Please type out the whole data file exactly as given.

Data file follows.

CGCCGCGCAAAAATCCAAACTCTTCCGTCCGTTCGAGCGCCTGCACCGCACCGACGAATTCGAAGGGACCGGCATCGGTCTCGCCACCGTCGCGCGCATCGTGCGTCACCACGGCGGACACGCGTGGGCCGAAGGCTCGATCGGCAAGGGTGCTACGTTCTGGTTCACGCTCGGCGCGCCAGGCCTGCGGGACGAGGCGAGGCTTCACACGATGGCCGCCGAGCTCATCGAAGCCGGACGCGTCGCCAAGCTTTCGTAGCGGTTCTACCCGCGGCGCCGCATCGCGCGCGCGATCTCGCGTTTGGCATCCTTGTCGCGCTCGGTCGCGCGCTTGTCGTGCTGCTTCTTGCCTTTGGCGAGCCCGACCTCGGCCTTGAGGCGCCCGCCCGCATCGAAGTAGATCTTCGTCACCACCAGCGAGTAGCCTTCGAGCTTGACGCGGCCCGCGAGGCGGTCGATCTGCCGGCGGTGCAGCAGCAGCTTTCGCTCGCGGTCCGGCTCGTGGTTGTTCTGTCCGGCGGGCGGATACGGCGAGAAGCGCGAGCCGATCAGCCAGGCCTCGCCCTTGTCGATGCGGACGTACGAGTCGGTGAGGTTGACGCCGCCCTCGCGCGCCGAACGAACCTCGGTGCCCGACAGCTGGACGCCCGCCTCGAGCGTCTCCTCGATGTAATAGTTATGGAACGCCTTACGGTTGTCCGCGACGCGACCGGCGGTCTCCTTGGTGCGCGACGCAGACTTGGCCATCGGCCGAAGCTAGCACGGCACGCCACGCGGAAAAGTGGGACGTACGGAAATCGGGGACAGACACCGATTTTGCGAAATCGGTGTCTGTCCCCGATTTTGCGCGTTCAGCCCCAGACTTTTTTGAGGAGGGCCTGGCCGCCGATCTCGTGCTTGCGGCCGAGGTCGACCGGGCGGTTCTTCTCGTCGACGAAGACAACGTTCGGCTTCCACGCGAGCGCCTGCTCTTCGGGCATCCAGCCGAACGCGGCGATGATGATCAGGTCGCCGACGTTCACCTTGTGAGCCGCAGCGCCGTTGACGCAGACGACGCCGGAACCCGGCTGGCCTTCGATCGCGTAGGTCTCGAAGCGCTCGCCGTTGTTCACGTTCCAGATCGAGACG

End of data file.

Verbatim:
CGCCGCGCAAAAATCCAAACTCTTCCGTCCGTTCGAGCGCCTGCACCGCACCGACGAATTCGAAGGGACCGGCATCGGTCTCGCCACCGTCGCGCGCATCGTGCGTCACCACGGCGGACACGCGTGGGCCGAAGGCTCGATCGGCAAGGGTGCTACGTTCTGGTTCACGCTCGGCGCGCCAGGCCTGCGGGACGAGGCGAGGCTTCACACGATGGCCGCCGAGCTCATCGAAGCCGGACGCGTCGCCAAGCTTTCGTAGCGGTTCTACCCGCGGCGCCGCATCGCGCGCGCGATCTCGCGTTTGGCATCCTTGTCGCGCTCGGTCGCGCGCTTGTCGTGCTGCTTCTTGCCTTTGGCGAGCCCGACCTCGGCCTTGAGGCGCCCGCCCGCATCGAAGTAGATCTTCGTCACCACCAGCGAGTAGCCTTCGAGCTTGACGCGGCCCGCGAGGCGGTCGATCTGCCGGCGGTGCAGCAGCAGCTTTCGCTCGCGGTCCGGCTCGTGGTTGTTCTGTCCGGCGGGCGGATACGGCGAGAAGCGCGAGCCGATCAGCCAGGCCTCGCCCTTGTCGATGCGGACGTACGAGTCGGTGAGGTTGACGCCGCCCTCGCGCGCCGAACGAACCTCGGTGCCCGACAGCTGGACGCCCGCCTCGAGCGTCTCCTCGATGTAATAGTTATGGAACGCCTTACGGTTGTCCGCGACGCGACCGGCGGTCTCCTTGGTGCGCGACGCAGACTTGGCCATCGGCCGAAGCTAGCACGGCACGCCACGCGGAAAAGTGGGACGTACGGAAATCGGGGACAGACACCGATTTTGCGAAATCGGTGTCTGTCCCCGATTTTGCGCGTTCAGCCCCAGACTTTTTTGAGGAGGGCCTGGCCGCCGATCTCGTGCTTGCGGCCGAGGTCGACCGGGCGGTTCTTCTCGTCGACGAAGACAACGTTCGGCTTCCACGCGAGCGCCTGCTCTTCGGGCATCCAGCCGAACGCGGCGATGATGATCAGGTCGCCGACGTTCACCTTGTGAGCCGCAGCGCCGTTGACGCAGACGACGCCGGAACCCGGCTGGCCTTCGATCGCGTAGGTCTCGAAGCGCTCGCCGTTGTTCACGTTCCAGATCGAGACG